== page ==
All according to plan

City of Dunkirk water customers will see an increase in basic water rates come January and Treasurer Mark Woods provided an explanation on how it will work Monday to Common Council’s Finance Committee.

Woods said a local law passed by council in October 2012 set the rate and provided for a phase in over two years.

The first part took effect back in January of this year.

“The purpose again is for the debt service payment, principal and interest that the city will be facing with the mandated improvements at the water treatment plant,” Woods said of the increase.

“The effect on all users beginning Jan. 1 will be the minimum bill going up $11.25 per quarter. That would be for all users of the system. … So far it looks like we’re right on track with all the revenue we’ll need.”

Woods said all users would be affected.

“If your service is on, if you have a meter installed, your minimum will go up $11.25 even though you use zero gallons of water,” he added.

Councilman Michael Michalski chairs the committee and said the way the rates were increased matched the long-term debt aspect of the financing.

“You’ve got this long-term financing, a fixed payment, and you need a long-term fixed revenue. … If you were to base this on usage you’d be up and down,” he stated.

Woods said it would affect all users residential, commercial, industrial and governmental both inside and outside the city.

“We seem to be right on track with what revenue we’re going to need for the principal and interest payments,” he added.

Sewer rates will not be changed for 2014.

The committee also discussed the budget process and changes in the procurement policy, including a review of a proposed leasing of a new scanner/copier for the city clerk’s office. A resolution authorizing the lease will not be considered until January when funding for it will be in the 2014 budget.

Fiscal Affairs Office Richard Halas said council doesn’t really need to make budget adjustments and added research by the city clerk’s office failed to find many budget modification resolutions.

Councilwoman Stacy Szukala said the City Code requires council resolutions. Council will consider a resolution to change from $500 to $1,000 the amount a transfer resolution is required for.

Halas had a complaint about the year-end resolutions balancing accounts, including a 12-page one last year.

“What good does it do for the public to see this?” he asked while holding a copy.

“It’s a slippery slope saying where does the public have to do about seeing something?” City Attorney Ron Szot replied.

Woods suggested keeping a list of all adjustments for review by the committee.

“We meet every two weeks, if there was something that was a dire need that’s different,” Szukala replied. “I would be OK with an email or phone call that says we didn’t anticipate this.”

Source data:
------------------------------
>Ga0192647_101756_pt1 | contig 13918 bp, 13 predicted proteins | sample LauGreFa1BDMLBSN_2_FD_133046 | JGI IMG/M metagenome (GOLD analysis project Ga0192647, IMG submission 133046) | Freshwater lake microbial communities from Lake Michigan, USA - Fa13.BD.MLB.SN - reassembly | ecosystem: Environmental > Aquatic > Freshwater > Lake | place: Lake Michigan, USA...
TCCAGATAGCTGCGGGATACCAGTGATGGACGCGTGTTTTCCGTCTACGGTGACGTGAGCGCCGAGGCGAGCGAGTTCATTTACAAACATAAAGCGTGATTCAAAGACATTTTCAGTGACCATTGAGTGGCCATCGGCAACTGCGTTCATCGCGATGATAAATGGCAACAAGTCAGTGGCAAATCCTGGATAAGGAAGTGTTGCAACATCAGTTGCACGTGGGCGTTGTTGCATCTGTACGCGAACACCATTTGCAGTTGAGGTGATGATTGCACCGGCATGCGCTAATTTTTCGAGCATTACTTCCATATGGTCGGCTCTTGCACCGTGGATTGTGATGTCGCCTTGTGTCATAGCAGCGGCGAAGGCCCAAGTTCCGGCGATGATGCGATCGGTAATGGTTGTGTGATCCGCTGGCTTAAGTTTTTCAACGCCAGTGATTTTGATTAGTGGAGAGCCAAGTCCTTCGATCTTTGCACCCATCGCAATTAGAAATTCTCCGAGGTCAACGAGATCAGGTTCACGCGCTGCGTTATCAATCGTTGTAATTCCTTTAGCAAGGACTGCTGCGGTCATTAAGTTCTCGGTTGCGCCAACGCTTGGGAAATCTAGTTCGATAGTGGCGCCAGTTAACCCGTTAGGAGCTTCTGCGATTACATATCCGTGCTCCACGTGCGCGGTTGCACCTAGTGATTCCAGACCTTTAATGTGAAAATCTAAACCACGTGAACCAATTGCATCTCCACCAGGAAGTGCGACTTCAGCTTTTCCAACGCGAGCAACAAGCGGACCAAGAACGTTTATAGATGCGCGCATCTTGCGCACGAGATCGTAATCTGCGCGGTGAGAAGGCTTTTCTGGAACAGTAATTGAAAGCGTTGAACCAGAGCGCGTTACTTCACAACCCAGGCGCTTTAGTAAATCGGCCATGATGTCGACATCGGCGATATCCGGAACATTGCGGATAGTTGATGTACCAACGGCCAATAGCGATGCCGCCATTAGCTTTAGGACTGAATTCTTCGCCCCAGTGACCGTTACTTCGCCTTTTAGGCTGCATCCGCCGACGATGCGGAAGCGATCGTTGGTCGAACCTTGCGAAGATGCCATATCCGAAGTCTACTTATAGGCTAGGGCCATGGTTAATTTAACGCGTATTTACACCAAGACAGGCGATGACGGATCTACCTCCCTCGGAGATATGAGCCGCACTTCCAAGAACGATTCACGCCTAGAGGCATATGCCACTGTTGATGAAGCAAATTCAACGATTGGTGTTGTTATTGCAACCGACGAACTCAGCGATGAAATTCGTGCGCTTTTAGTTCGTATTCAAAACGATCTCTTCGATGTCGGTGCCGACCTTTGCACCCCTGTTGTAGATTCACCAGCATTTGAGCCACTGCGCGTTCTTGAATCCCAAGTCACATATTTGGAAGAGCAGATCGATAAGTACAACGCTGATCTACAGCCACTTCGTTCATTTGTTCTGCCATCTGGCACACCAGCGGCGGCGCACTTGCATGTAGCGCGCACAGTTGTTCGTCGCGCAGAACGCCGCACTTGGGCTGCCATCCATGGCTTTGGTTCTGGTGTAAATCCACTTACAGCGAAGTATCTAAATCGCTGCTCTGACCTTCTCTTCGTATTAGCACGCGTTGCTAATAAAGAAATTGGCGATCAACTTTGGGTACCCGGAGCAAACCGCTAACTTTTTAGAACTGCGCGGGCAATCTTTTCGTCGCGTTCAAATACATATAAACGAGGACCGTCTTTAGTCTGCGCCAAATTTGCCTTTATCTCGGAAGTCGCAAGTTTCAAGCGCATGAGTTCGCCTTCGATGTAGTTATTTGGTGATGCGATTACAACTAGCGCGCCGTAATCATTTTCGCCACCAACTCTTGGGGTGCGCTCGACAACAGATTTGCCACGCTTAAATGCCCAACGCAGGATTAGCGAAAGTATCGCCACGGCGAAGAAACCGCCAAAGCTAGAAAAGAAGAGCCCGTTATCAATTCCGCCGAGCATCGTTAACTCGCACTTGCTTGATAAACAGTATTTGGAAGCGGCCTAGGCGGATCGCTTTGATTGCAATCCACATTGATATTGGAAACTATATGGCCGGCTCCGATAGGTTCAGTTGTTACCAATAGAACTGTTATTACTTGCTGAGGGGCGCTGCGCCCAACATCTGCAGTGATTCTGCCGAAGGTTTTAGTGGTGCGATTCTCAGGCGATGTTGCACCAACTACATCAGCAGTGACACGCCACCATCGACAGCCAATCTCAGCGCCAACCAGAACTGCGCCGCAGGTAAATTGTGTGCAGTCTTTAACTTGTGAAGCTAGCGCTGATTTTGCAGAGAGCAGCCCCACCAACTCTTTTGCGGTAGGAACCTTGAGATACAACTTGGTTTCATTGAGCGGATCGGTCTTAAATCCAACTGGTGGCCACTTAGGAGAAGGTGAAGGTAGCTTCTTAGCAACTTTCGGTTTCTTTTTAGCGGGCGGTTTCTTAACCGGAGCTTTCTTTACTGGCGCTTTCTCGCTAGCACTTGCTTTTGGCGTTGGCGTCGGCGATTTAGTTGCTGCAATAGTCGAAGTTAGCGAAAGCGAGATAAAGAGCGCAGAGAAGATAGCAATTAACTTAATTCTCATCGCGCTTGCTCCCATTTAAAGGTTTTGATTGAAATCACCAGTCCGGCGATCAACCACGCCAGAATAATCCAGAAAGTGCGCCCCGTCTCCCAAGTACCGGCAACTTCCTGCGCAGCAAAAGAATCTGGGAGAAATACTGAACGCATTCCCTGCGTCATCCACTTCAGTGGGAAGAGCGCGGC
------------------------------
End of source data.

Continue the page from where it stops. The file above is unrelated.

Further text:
Councilman Adelino Gonzalez said that would be OK as long as all council members were informed.

The financial report at the three-quarter mark of the year provided by Halas shows all three funds below 75 percent in expenses and revenue. Fund I, the general fund, has revenues at 74.9 percent and expenses at 61.9. Fund II, the water fund, is at 59.9 for expenses and 71 percent in revenues while the sewer fund, Fund III, is at 68 percent for expenses and 63.2 percent in revenues.

Woods said some of the numbers are affected by timing of payments received.

Halas ran through several budget line items, explaining a reimbursement to make the point that things happen that aren’t planned.

Szukala noted overtime for streets administration was already at 187.87 percent.

“I don’t even know what to say other that to say what we’ve been saying all along, I think that’s ridiculous,” she added.

After the meeting Michalski talked about the budget transfers.

“Right now that is limited to up to $500 where the department doesn’t need any authorization from the council. Over $500, they’re going to need authorization going forward,” he explained. “That was something that was not being done on a regular basis, so we’ll start doing that. We also are looking to increase that limit up to $1,000. I really don’t think we need to get too much detailed information on $500 transfers within a department if they’re still staying within their budget, but I think we need to know why those transfers are being made and we’ll run it through the finance committee and eventually it will wind up in front of the Common Council to vote on the transfer.

“We just want to know why it’s being done, that’s the biggest reason. Are we under budget on certain items or overbudgeting. Things happen during the year that are unexpected, we understand that, but we just want to have a better handle on what’s going on.”

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